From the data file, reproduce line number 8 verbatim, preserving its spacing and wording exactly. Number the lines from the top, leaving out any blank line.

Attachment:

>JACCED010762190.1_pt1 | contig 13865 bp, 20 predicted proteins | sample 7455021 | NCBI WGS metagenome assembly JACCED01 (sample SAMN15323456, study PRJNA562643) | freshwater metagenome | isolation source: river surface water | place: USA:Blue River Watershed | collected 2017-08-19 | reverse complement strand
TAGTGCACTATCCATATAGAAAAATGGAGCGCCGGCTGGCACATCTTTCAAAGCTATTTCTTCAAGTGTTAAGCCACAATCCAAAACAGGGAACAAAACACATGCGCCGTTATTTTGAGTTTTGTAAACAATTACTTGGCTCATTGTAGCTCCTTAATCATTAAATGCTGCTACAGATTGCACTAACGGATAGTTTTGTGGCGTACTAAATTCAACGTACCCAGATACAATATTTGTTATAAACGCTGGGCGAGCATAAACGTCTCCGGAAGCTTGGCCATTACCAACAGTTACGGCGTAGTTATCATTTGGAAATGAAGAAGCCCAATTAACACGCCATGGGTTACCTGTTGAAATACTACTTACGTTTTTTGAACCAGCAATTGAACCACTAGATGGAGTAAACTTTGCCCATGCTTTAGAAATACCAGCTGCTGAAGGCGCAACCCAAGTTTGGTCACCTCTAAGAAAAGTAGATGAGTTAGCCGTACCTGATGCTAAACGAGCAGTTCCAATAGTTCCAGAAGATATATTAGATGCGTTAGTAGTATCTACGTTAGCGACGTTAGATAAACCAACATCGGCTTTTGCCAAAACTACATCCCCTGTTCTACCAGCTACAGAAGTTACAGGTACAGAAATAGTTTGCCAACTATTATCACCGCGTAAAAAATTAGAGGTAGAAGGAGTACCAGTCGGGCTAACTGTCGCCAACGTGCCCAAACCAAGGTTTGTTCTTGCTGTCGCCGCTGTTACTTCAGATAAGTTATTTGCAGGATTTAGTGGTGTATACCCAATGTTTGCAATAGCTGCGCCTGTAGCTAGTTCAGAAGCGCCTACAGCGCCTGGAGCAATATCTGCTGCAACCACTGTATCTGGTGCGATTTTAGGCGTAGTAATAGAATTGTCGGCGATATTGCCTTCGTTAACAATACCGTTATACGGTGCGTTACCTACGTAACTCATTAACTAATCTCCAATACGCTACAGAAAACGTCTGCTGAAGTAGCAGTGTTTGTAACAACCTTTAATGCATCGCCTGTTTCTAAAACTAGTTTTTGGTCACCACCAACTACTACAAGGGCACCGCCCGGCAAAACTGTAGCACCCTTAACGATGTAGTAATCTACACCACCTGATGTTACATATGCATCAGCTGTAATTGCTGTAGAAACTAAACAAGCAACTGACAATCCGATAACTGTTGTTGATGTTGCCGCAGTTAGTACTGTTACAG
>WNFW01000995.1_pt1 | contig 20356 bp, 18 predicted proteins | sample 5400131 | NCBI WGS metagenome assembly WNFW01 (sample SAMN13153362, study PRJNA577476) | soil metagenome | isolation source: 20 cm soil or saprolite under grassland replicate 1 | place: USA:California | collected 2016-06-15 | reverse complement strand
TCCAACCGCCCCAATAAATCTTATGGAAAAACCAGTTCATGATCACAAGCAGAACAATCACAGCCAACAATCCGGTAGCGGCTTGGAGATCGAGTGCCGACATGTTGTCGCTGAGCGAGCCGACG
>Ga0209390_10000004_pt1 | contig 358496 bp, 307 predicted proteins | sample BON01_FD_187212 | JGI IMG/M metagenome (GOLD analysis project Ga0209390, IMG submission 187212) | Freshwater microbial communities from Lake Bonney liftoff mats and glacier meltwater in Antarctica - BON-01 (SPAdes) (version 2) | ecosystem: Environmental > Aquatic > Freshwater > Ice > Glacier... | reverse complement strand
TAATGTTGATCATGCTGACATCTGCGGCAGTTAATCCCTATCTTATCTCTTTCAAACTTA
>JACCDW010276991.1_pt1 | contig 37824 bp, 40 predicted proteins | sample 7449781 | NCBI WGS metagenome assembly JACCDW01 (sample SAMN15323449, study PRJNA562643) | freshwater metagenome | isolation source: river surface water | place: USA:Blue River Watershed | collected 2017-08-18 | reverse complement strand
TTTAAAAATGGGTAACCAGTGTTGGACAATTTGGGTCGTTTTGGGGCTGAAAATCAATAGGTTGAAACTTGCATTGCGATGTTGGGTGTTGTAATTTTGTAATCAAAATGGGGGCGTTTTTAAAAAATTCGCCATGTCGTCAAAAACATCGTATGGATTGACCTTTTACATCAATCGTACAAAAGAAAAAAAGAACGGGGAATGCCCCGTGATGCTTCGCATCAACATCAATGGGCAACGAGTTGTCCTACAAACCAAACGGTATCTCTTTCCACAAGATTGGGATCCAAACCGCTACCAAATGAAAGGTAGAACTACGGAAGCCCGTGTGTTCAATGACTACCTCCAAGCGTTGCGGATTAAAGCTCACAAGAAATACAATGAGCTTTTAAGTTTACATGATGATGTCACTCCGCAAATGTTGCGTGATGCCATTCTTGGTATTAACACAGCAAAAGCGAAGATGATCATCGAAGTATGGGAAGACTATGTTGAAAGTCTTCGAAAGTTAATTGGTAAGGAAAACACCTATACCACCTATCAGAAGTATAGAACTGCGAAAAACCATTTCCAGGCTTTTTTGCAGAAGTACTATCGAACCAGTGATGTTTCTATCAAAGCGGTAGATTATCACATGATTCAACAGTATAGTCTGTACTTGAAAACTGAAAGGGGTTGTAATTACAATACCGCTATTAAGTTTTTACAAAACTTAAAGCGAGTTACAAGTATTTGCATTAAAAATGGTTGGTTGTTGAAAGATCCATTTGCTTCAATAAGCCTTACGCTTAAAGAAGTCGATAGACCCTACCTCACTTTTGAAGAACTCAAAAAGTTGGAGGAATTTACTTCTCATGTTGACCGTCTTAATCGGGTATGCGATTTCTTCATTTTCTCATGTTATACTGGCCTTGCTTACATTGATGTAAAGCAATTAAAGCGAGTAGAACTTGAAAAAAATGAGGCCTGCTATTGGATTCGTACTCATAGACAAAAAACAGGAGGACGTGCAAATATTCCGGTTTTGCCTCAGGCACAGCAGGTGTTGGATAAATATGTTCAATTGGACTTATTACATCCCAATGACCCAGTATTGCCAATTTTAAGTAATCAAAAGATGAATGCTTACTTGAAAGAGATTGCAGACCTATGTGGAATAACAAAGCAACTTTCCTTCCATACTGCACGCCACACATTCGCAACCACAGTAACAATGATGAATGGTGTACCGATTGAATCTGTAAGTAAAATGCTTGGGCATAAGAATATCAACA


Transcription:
TTTAAAAATGGGTAACCAGTGTTGGACAATTTGGGTCGTTTTGGGGCTGAAAATCAATAGGTTGAAACTTGCATTGCGATGTTGGGTGTTGTAATTTTGTAATCAAAATGGGGGCGTTTTTAAAAAATTCGCCATGTCGTCAAAAACATCGTATGGATTGACCTTTTACATCAATCGTACAAAAGAAAAAAAGAACGGGGAATGCCCCGTGATGCTTCGCATCAACATCAATGGGCAACGAGTTGTCCTACAAACCAAACGGTATCTCTTTCCACAAGATTGGGATCCAAACCGCTACCAAATGAAAGGTAGAACTACGGAAGCCCGTGTGTTCAATGACTACCTCCAAGCGTTGCGGATTAAAGCTCACAAGAAATACAATGAGCTTTTAAGTTTACATGATGATGTCACTCCGCAAATGTTGCGTGATGCCATTCTTGGTATTAACACAGCAAAAGCGAAGATGATCATCGAAGTATGGGAAGACTATGTTGAAAGTCTTCGAAAGTTAATTGGTAAGGAAAACACCTATACCACCTATCAGAAGTATAGAACTGCGAAAAACCATTTCCAGGCTTTTTTGCAGAAGTACTATCGAACCAGTGATGTTTCTATCAAAGCGGTAGATTATCACATGATTCAACAGTATAGTCTGTACTTGAAAACTGAAAGGGGTTGTAATTACAATACCGCTATTAAGTTTTTACAAAACTTAAAGCGAGTTACAAGTATTTGCATTAAAAATGGTTGGTTGTTGAAAGATCCATTTGCTTCAATAAGCCTTACGCTTAAAGAAGTCGATAGACCCTACCTCACTTTTGAAGAACTCAAAAAGTTGGAGGAATTTACTTCTCATGTTGACCGTCTTAATCGGGTATGCGATTTCTTCATTTTCTCATGTTATACTGGCCTTGCTTACATTGATGTAAAGCAATTAAAGCGAGTAGAACTTGAAAAAAATGAGGCCTGCTATTGGATTCGTACTCATAGACAAAAAACAGGAGGACGTGCAAATATTCCGGTTTTGCCTCAGGCACAGCAGGTGTTGGATAAATATGTTCAATTGGACTTATTACATCCCAATGACCCAGTATTGCCAATTTTAAGTAATCAAAAGATGAATGCTTACTTGAAAGAGATTGCAGACCTATGTGGAATAACAAAGCAACTTTCCTTCCATACTGCACGCCACACATTCGCAACCACAGTAACAATGATGAATGGTGTACCGATTGAATCTGTAAGTAAAATGCTTGGGCATAAGAATATCAACA